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Introduction to Lazy Portfolios

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Ever heard of the Margarita portfolio? How about the Couch Potato portfolio? Or the No-Brainer portfolio? No?

They’re all Lazy Portfolios.

A Lazy Portfolio is one that you can just set it and forget it and relies on low cost index funds or ETFs. There’s nothing particularly special about any Lazy Portfolio, besides their use of low cost index funds, and one isn’t necessarily better than another in all economic scenarios. As with any investing strategy, there are pros and cons. The pros, that it’s simple and you make few decisions, results in cons in that you may become complacent and ignorant of your investment decisions. It’s better to keep it simple and well understood than to make it complex and obfuscated. I’d rather make a choice that turned out wrong than make a decision I didn’t understand.

How They Perform

Paul Farrell of MarketWatch tracks eight Lazy Portfolios each year and in 2008, they have extended their winning streak of beating the S&P 500 for the sixth year (on a three-year and five-year basis). In other words, having a one of the eight Lazy Portfolios over the last six years has gotten you a better return than the stock market itself. (This year, three of the portolio’s got beat because they had a lot of REIT funds, but they are still besting the S&P over the last few years).

Here are the funds with the best names: (some of which weren’t featured in Paul Farrell’s wrapup)

Couch Potato Portfolio

This portfolio is the brainchild of Dallas Morning News columnist Scott Burns and is as simple as they come. All you need is 50% in the Vanguard 500 Index Fund (VFINX) and 50% in the Vanguard Total Bond Fund Index Fund (VBMFX). That’s it. You can go a little more aggressive with the variant Sophisticated Couch Potato Portfolio of 75% in the Vanguard 500 Index Fund and 25% in the Vanguard Total Bond Fund Index Fund.

Margaritaville Portfolio

This portfolio is also another one of Scott Burns’s creations and is the second simplest portfolio with equal parts of three funds: Vanguard Inflation-Protected Securities (VIPSX), Vanguard Total International Stock Index (VGTSX), and Vanguard Total Stock Market Index (VTI).

No-Brainer Portfolio

Created by Dr. William Bernstein, a neurologist known for his work in modern portfolio theory and his book The Four Pillars of Investing, the No-Brainer Portfolio consists of four funds of equal weight: Vanguard 500 Index (VFINX), Vanguard Small Cap (NAESX) or (VTMSX), Vanguard Total International (VGTSX) or (VTMGX), and Vanguard Total Bond (VBMFX) or (VBISX). There is also a No-Brainer Coward’s Portfolio that includes 9 funds.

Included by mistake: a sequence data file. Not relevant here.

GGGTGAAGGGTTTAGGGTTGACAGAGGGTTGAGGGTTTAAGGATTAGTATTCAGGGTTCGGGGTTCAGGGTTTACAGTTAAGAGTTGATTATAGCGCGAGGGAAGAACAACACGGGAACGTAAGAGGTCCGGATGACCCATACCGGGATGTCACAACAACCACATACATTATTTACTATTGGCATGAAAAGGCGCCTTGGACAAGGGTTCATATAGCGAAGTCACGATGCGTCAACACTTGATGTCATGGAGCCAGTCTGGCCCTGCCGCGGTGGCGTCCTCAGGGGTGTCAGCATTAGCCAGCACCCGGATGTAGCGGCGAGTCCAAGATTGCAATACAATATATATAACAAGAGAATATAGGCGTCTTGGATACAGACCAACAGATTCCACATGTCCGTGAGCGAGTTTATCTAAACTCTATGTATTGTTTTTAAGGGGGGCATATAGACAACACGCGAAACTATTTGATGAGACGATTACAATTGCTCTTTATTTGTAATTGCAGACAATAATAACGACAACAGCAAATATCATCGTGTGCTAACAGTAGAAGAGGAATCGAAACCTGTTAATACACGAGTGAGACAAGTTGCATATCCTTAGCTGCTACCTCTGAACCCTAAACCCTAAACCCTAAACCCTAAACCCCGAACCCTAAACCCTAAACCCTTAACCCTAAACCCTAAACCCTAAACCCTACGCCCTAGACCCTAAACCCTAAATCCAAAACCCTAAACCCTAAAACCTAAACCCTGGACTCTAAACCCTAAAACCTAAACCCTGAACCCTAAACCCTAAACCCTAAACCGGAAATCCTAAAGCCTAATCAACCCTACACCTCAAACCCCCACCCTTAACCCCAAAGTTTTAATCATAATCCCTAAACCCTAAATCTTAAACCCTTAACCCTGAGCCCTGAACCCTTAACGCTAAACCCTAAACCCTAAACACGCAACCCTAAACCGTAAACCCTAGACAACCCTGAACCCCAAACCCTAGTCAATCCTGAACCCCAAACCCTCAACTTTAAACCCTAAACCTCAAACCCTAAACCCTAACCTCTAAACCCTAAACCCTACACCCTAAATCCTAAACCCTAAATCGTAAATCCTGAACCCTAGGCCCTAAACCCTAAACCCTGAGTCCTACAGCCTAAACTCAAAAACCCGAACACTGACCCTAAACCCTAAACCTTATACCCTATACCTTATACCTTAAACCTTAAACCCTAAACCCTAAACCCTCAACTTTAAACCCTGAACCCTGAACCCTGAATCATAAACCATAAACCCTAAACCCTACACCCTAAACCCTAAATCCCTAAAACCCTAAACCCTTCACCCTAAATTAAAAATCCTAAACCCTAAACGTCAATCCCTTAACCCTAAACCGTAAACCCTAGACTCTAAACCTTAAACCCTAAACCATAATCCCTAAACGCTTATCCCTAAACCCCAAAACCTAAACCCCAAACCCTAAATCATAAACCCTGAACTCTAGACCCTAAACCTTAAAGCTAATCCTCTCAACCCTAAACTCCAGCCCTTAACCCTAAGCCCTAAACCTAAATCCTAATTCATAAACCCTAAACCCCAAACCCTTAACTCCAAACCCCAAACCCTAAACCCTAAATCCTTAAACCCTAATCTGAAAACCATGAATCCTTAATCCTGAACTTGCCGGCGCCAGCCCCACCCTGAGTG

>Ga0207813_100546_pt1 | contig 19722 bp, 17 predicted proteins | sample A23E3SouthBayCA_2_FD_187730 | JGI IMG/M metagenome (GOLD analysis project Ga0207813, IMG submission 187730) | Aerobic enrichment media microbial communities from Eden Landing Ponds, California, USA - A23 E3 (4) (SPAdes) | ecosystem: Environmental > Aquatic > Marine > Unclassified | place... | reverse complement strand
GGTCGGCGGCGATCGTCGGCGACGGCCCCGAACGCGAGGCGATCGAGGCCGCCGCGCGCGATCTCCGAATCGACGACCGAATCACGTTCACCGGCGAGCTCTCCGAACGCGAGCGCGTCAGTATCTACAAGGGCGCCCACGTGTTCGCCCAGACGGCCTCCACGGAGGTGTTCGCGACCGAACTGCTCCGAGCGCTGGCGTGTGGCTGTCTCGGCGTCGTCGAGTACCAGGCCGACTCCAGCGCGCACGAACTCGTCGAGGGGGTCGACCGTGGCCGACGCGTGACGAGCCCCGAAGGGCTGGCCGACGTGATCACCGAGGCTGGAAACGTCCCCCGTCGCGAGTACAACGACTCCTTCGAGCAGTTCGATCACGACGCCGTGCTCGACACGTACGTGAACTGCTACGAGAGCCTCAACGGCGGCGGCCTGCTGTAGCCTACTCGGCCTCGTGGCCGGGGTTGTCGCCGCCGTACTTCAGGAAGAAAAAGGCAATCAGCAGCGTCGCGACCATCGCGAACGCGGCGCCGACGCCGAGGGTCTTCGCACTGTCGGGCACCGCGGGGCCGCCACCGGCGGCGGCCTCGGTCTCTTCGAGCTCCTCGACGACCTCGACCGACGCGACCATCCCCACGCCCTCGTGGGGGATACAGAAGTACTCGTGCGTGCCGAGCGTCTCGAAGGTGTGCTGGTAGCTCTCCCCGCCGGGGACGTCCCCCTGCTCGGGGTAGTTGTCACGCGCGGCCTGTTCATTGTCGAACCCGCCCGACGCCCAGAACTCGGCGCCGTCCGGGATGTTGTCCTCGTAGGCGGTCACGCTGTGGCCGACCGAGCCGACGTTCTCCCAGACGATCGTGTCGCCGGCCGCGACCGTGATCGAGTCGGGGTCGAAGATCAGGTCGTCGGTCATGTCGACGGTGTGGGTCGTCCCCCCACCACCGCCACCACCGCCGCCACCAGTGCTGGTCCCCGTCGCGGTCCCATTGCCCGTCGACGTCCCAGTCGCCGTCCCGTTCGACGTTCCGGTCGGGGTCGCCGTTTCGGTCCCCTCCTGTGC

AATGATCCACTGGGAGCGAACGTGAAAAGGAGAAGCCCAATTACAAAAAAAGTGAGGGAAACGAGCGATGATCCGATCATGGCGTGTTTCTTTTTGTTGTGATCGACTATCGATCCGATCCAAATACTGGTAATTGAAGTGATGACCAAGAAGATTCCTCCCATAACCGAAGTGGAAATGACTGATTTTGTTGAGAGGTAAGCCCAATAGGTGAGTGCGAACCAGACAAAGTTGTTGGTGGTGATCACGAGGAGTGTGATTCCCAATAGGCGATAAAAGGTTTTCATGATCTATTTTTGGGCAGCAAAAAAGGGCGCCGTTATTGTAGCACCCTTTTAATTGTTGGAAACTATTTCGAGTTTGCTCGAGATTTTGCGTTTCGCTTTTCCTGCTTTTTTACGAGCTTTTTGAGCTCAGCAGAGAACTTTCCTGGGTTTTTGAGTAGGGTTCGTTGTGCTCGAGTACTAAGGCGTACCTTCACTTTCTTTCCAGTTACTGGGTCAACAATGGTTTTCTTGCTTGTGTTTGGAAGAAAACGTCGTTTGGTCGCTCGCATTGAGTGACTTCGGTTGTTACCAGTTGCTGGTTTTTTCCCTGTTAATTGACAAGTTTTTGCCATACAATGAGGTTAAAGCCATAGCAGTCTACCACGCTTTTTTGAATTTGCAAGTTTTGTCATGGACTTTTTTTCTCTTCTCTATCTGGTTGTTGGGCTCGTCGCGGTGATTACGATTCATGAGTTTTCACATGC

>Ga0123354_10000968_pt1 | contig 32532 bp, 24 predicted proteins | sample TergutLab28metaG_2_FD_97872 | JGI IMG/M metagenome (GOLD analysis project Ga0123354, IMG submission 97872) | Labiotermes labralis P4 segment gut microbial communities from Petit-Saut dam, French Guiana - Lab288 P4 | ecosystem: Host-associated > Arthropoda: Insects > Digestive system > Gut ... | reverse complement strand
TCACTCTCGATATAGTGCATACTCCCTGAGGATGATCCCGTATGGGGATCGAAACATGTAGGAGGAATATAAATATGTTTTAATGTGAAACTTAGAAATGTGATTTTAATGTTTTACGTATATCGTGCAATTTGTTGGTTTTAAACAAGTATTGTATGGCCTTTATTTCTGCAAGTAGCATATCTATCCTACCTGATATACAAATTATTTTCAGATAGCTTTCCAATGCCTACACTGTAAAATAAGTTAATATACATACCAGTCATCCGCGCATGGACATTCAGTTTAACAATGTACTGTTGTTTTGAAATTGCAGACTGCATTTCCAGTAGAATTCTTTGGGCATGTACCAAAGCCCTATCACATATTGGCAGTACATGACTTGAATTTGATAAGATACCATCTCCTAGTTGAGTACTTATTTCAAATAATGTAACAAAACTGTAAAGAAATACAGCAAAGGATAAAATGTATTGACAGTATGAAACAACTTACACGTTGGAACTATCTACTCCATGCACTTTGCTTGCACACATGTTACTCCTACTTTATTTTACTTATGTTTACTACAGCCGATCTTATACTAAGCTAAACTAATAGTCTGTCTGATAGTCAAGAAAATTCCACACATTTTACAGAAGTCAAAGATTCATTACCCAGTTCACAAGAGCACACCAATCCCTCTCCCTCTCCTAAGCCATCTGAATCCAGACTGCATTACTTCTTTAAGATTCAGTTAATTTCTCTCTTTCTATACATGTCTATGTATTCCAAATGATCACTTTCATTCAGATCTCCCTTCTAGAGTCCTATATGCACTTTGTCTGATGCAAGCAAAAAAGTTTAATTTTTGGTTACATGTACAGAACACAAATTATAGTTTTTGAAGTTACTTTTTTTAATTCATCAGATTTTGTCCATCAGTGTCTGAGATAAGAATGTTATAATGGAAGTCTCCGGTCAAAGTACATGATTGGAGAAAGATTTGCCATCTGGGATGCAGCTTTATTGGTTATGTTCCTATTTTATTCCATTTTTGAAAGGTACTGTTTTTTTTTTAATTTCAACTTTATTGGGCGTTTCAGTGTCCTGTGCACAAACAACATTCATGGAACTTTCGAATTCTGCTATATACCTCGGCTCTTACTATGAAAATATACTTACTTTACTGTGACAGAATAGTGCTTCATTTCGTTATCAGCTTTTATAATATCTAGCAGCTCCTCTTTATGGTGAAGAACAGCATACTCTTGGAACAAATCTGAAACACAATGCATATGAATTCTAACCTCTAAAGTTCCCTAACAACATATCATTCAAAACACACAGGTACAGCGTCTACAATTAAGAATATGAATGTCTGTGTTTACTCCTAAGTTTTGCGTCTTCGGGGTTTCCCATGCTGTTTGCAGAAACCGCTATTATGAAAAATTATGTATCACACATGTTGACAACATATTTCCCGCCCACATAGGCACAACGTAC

Coffeehouse Portfolio

This little gem was created by money manager Bill Schultheis, author of The Coffeehouse Investor: How to Build Wealth, Ignore Wall Street, and Get On With Your Life, created the Coffeehouse Portfolio that consists of seven funds:

  • 40% in Vanguard Total Bond Index (VBMFX)
  • 10% in Vanguard 500 Index (VFINX)
  • 10% in Vanguard Value Index (VIVAX)
  • 10% in Vanguard International Stock Index (VGTSX)
  • 10% in Vanguard REIT Index (VGSIX)
  • 10% in Vanguard Small-Cap Value Index (VISVX)
  • 10% in Vanguard Small-Cap Index (NAESX)

Those are the cooler sounding ones but there are many many others out there!

{ 11 comments, please add your thoughts now! }

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11 Responses to “Introduction to Lazy Portfolios”

  1. Dreamer says:

    I just heard an interview on the Sound Investing podcast by Paul Merriman (author of the “FundAdvice Ultimate Buy & Hold portfolio”, tracked on the same page) of the author of the “Second Grader’s Starter” portfolio, who is now in the 5th grade. That’s right. The author of the “Second Grader’s Starter” portfolio was an actual 2nd grader when he came up with it. 60% Vanguard total stock market index, 30% Vanguard total international index, 10% Vanguard total bond index. Invest in everything, and rebalance annually. Not my favorite allocation, but it’s simple, and it seems to work.

    And the kids getting an average of 17% annual returns. By the time he’s an adult, I don’t think he’s gonna have to worry to much about money.